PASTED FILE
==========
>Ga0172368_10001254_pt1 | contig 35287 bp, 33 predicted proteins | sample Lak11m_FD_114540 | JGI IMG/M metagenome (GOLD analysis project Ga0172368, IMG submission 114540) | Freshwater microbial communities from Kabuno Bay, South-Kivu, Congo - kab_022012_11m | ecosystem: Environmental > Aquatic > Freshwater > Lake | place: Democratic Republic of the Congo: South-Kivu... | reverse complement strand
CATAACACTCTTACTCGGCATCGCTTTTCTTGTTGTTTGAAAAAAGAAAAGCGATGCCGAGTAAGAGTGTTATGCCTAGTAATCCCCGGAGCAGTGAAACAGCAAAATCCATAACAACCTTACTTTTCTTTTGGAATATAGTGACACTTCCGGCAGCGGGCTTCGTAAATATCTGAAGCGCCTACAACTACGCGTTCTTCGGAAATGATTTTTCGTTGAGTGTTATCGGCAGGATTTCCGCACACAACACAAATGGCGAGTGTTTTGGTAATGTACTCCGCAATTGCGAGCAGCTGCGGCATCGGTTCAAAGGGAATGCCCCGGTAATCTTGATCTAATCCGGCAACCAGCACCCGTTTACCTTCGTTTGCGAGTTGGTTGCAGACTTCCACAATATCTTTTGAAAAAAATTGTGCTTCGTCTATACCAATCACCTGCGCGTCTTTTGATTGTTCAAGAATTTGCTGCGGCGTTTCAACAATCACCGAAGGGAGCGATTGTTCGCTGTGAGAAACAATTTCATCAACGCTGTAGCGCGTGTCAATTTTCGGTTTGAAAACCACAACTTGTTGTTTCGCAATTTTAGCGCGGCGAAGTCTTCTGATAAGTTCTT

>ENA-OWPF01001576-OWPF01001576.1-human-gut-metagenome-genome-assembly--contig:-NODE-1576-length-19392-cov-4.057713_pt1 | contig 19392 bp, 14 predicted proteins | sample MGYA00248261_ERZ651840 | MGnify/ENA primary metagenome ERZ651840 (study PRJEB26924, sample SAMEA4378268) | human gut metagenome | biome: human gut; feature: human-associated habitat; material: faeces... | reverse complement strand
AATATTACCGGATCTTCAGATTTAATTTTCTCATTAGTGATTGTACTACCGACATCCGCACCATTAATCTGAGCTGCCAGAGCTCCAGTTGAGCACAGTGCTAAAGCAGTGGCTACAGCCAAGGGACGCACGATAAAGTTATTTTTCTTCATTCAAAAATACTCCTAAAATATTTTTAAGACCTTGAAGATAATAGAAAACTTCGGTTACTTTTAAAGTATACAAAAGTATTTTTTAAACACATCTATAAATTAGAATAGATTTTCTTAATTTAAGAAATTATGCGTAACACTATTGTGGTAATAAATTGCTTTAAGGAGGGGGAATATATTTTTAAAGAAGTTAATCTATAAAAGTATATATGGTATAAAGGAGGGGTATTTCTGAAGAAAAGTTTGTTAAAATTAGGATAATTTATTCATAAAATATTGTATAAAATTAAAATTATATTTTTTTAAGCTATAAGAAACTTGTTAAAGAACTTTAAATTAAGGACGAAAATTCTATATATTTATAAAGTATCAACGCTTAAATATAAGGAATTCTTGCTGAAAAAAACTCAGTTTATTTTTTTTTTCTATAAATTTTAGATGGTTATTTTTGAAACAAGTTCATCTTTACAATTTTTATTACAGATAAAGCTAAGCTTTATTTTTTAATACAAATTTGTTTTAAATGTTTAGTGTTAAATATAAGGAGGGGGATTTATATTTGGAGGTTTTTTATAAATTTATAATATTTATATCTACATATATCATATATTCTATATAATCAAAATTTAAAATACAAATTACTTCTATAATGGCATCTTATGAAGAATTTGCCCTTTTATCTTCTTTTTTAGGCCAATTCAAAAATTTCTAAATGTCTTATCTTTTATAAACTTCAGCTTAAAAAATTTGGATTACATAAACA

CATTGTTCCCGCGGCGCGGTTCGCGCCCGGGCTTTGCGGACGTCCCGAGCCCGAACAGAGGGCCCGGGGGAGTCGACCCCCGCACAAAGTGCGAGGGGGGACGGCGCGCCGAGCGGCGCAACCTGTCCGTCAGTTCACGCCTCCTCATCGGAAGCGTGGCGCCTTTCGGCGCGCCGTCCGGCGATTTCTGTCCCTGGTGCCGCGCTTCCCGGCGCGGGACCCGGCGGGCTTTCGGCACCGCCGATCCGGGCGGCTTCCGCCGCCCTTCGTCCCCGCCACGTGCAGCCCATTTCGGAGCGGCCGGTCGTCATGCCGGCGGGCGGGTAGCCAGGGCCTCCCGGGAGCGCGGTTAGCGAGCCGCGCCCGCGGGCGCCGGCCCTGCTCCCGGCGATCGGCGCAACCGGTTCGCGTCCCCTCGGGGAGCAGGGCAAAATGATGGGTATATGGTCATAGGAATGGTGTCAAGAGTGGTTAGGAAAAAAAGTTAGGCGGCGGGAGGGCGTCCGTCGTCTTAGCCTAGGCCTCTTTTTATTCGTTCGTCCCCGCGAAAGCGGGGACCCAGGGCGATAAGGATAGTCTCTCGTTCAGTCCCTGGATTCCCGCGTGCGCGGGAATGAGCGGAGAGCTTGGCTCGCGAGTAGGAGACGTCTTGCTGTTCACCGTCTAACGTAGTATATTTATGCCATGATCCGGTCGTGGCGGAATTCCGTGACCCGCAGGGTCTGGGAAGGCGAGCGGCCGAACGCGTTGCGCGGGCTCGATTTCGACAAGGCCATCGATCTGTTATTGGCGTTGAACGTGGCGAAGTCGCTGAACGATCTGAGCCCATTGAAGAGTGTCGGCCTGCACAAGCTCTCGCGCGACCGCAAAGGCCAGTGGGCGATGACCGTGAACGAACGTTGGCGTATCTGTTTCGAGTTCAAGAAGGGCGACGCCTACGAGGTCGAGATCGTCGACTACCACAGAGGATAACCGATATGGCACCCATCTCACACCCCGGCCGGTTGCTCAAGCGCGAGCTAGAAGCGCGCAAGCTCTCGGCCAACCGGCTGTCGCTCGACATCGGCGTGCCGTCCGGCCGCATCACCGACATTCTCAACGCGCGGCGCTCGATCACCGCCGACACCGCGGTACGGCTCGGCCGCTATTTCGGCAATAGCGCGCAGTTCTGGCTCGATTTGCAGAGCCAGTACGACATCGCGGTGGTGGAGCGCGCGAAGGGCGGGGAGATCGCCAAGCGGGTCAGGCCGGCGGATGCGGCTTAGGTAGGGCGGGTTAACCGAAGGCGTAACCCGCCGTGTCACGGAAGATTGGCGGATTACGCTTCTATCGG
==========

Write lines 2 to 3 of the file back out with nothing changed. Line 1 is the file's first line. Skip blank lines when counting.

CATAACACTCTTACTCGGCATCGCTTTTCTTGTTGTTTGAAAAAAGAAAAGCGATGCCGAGTAAGAGTGTTATGCCTAGTAATCCCCGGAGCAGTGAAACAGCAAAATCCATAACAACCTTACTTTTCTTTTGGAATATAGTGACACTTCCGGCAGCGGGCTTCGTAAATATCTGAAGCGCCTACAACTACGCGTTCTTCGGAAATGATTTTTCGTTGAGTGTTATCGGCAGGATTTCCGCACACAACACAAATGGCGAGTGTTTTGGTAATGTACTCCGCAATTGCGAGCAGCTGCGGCATCGGTTCAAAGGGAATGCCCCGGTAATCTTGATCTAATCCGGCAACCAGCACCCGTTTACCTTCGTTTGCGAGTTGGTTGCAGACTTCCACAATATCTTTTGAAAAAAATTGTGCTTCGTCTATACCAATCACCTGCGCGTCTTTTGATTGTTCAAGAATTTGCTGCGGCGTTTCAACAATCACCGAAGGGAGCGATTGTTCGCTGTGAGAAACAATTTCATCAACGCTGTAGCGCGTGTCAATTTTCGGTTTGAAAACCACAACTTGTTGTTTCGCAATTTTAGCGCGGCGAAGTCTTCTGATAAGTTCTT

>ENA-OWPF01001576-OWPF01001576.1-human-gut-metagenome-genome-assembly--contig:-NODE-1576-length-19392-cov-4.057713_pt1 | contig 19392 bp, 14 predicted proteins | sample MGYA00248261_ERZ651840 | MGnify/ENA primary metagenome ERZ651840 (study PRJEB26924, sample SAMEA4378268) | human gut metagenome | biome: human gut; feature: human-associated habitat; material: faeces... | reverse complement strand